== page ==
Contingency plans will also be drawn up over the next six weeks to handle any potential disruptions to the students’ exam process.
Williamson says no further changes will now be made to the curriculum, which had been pared and adjusted in some subjects to compensate for the effects of the CCP (Chinese Communist Party) virus, commonly referred to as the novel coronavirus.
“Exams are the fairest way of judging a student’s performance so they will go ahead, underpinned by contingency measures developed in partnership with the sector,” Williamson said in a statement.
“Students have experienced considerable disruption and it’s right we give them, and their teachers, the certainty that exams will go ahead and more time to prepare.”
The announcement was welcomed by exam regulator Ofqual, and by the Association of Head Teachers.
The government said it will work across the sector to identify and mitigate areas of potential disruption.
“This could be a student unable to sit exams due to illness or self-isolation, or schools affected by a local outbreak during the examination season meaning centers cannot open,” the statement says.
An extra exam will also be held in May in both mathematics and English to hedge against possible disruption to what the government describes as “core subjects.”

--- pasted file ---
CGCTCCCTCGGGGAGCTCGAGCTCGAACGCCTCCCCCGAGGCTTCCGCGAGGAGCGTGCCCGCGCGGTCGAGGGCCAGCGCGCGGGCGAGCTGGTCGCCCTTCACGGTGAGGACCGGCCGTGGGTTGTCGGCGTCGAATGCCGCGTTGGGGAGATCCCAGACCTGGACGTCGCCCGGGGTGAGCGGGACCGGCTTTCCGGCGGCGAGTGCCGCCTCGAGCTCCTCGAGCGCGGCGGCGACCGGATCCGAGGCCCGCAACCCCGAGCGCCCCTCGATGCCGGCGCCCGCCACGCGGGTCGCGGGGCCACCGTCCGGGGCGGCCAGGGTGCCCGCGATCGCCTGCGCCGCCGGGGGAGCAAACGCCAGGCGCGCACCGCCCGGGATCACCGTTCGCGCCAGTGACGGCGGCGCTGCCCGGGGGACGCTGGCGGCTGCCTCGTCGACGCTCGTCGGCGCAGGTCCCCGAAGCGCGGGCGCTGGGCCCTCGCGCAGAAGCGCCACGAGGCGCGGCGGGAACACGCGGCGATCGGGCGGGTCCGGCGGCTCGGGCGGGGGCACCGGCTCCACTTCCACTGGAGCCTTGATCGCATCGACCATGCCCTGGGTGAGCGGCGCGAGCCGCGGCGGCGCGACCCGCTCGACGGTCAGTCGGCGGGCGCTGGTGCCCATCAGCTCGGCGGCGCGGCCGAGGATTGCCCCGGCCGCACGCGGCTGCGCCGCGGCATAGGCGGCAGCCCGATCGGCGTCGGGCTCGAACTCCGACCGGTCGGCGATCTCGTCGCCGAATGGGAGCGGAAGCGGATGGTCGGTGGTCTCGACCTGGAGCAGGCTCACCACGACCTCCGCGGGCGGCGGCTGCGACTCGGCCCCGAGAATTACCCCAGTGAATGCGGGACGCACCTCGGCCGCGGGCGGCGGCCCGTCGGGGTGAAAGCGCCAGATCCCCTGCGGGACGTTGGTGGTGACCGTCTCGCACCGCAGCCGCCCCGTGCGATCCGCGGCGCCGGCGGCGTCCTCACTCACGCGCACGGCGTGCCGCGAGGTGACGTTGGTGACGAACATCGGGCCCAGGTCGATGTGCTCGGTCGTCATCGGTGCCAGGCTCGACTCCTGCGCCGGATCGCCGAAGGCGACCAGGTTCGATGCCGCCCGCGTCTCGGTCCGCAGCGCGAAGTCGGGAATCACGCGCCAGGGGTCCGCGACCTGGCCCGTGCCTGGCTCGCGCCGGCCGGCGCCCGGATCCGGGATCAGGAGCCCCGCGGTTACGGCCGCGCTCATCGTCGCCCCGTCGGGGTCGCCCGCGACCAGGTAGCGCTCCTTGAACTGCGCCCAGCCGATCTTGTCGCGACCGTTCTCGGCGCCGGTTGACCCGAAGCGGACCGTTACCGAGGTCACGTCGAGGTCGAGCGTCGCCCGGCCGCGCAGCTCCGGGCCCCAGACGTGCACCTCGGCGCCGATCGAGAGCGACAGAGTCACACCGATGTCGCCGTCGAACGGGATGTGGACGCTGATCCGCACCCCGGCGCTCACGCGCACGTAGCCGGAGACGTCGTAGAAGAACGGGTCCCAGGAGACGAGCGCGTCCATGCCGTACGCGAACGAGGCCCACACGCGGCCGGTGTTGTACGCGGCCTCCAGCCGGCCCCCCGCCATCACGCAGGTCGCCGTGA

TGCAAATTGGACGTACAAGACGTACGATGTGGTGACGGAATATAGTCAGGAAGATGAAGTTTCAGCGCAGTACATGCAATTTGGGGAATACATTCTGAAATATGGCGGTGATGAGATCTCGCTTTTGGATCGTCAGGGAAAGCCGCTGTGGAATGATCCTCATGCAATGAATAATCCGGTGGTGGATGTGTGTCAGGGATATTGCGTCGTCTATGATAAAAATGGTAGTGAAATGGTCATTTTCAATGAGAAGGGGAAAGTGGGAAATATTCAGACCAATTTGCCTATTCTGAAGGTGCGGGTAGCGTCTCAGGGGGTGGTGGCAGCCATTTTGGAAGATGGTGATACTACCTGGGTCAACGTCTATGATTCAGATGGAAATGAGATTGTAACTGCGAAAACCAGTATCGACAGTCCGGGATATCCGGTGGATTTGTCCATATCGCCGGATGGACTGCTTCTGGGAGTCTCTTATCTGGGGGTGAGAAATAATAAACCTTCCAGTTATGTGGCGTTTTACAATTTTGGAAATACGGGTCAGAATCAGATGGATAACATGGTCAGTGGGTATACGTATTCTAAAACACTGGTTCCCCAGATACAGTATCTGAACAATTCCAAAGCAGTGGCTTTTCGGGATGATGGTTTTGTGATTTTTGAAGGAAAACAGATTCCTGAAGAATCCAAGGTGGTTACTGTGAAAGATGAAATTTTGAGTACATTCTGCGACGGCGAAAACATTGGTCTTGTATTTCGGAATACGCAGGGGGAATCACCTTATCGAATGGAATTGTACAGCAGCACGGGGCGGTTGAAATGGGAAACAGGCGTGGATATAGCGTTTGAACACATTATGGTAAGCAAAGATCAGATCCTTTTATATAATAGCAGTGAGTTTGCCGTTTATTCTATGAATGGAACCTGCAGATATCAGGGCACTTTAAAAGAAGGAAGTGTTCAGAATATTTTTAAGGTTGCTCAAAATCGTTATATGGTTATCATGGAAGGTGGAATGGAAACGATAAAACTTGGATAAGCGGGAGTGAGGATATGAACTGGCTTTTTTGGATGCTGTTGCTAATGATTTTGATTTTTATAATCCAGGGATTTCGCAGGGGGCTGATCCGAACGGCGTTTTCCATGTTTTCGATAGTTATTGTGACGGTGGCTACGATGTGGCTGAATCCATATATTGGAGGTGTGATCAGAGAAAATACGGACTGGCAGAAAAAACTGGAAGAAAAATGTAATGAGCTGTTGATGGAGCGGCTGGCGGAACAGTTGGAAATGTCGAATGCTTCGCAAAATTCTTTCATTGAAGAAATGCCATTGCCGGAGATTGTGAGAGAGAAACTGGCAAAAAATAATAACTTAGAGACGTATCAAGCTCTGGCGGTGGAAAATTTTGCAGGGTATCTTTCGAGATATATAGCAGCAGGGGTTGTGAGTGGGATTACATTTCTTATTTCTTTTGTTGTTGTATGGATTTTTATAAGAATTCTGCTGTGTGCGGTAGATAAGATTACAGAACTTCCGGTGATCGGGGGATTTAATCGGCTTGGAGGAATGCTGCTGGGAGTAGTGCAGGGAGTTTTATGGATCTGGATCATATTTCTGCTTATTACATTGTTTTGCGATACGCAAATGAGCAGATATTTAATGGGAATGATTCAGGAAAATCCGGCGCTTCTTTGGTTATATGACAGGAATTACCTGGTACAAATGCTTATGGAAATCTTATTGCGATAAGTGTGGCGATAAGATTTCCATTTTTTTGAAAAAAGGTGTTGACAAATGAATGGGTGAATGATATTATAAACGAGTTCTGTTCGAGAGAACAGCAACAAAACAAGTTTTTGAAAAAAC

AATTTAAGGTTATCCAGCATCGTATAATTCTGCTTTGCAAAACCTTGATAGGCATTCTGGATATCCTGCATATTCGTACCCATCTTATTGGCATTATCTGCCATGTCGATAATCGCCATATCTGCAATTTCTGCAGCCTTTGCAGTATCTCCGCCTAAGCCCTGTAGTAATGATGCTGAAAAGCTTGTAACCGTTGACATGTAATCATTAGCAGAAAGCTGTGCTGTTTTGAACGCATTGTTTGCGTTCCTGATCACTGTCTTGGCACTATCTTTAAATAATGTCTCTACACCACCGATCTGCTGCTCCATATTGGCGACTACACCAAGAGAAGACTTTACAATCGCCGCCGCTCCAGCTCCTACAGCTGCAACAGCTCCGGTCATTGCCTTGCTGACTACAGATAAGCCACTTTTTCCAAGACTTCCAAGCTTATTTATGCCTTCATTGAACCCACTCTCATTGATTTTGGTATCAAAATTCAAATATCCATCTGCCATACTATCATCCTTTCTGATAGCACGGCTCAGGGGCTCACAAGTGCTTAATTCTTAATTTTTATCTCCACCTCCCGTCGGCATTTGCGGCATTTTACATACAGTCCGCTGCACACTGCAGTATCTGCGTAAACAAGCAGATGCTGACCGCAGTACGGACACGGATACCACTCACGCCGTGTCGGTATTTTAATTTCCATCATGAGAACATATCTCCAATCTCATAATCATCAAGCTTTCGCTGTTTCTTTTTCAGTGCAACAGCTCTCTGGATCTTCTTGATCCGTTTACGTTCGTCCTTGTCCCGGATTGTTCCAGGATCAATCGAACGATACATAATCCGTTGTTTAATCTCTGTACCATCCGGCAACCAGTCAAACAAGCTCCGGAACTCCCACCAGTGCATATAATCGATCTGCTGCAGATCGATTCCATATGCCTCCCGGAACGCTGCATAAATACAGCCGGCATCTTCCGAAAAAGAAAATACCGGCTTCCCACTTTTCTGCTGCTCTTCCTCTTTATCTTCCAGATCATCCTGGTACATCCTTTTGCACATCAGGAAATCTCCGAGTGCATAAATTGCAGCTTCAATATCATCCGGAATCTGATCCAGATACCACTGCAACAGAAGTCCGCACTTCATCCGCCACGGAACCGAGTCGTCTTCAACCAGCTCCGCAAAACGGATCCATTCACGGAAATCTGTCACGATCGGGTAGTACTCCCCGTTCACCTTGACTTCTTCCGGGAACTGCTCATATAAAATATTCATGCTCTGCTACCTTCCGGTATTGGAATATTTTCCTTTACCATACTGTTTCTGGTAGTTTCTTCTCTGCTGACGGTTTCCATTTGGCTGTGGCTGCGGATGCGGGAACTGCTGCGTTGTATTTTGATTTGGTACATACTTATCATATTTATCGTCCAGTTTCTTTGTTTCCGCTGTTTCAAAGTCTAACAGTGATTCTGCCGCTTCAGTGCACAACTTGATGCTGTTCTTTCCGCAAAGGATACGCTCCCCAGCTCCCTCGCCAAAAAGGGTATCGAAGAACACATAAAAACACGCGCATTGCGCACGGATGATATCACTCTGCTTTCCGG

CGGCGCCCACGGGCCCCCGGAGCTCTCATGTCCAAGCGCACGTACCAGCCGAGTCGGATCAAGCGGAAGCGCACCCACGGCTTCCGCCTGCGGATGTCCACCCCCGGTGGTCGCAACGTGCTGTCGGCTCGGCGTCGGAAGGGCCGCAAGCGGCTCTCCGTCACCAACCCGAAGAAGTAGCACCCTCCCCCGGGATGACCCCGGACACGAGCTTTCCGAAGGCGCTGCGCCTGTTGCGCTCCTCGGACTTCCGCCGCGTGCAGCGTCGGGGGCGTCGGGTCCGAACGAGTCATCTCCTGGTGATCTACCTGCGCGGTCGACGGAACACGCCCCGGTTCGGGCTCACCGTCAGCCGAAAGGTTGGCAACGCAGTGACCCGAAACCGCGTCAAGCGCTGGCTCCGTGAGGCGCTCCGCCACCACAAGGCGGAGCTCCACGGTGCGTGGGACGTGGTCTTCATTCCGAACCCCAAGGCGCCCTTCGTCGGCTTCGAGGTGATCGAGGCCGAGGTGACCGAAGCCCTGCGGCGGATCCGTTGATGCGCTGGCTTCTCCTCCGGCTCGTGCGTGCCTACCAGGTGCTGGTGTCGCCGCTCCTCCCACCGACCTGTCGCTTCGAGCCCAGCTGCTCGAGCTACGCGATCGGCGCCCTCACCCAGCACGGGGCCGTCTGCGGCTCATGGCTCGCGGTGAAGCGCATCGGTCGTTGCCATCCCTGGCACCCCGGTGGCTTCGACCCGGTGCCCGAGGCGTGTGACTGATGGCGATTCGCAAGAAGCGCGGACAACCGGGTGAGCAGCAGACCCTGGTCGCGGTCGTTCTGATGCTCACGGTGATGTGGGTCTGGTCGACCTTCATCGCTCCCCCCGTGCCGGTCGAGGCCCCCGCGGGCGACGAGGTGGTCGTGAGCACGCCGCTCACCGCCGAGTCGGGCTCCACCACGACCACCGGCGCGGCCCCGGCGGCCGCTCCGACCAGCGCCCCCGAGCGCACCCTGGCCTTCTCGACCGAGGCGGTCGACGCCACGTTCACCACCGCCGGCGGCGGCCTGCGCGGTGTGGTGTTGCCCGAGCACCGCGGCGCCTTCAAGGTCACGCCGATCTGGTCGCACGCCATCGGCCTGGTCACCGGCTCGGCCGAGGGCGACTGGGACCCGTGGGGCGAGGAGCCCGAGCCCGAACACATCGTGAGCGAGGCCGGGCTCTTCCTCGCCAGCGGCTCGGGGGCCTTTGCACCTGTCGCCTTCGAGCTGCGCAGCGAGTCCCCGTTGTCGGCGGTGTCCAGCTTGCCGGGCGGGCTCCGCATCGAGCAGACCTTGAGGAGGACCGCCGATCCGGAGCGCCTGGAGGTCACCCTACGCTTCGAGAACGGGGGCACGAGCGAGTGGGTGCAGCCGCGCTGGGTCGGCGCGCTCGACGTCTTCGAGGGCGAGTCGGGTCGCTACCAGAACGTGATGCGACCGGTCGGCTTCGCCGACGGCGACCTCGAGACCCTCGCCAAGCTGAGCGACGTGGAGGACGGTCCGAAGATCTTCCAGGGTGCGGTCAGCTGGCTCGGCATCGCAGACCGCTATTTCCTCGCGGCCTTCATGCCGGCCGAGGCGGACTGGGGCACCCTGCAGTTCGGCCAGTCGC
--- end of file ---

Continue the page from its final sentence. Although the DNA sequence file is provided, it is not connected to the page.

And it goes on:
In July, Ofqual made the decision to adjust the content of some subjects to counter the impact of the pandemic.
“The curriculum is settled, and now students and teachers have greater certainty about how and when students will be assessed,” Ofqual said in a statement.
According to Ofqual, exams will start on June 7, and results days will be in late August.
The National Association of Head Teachers welcomed the government’s announcement but said it was late in coming.
Paul Whiteman, general secretary of the union, said it was “disappointing it has taken this long to get to this point when there are so many more decisions to be made.”
In a statement, he said, “Announcing a delay is just the tip of the iceberg in terms of the planning that now needs to be done.”
Whiteman said that he welcomed the government’s commitment to creating contingency plans in conjunction with the education community.
“Schools and colleges need to know whether they should be gathering evidence of formal assessments which might be needed where students are unable to sit some or all of their exams next summer,” he said.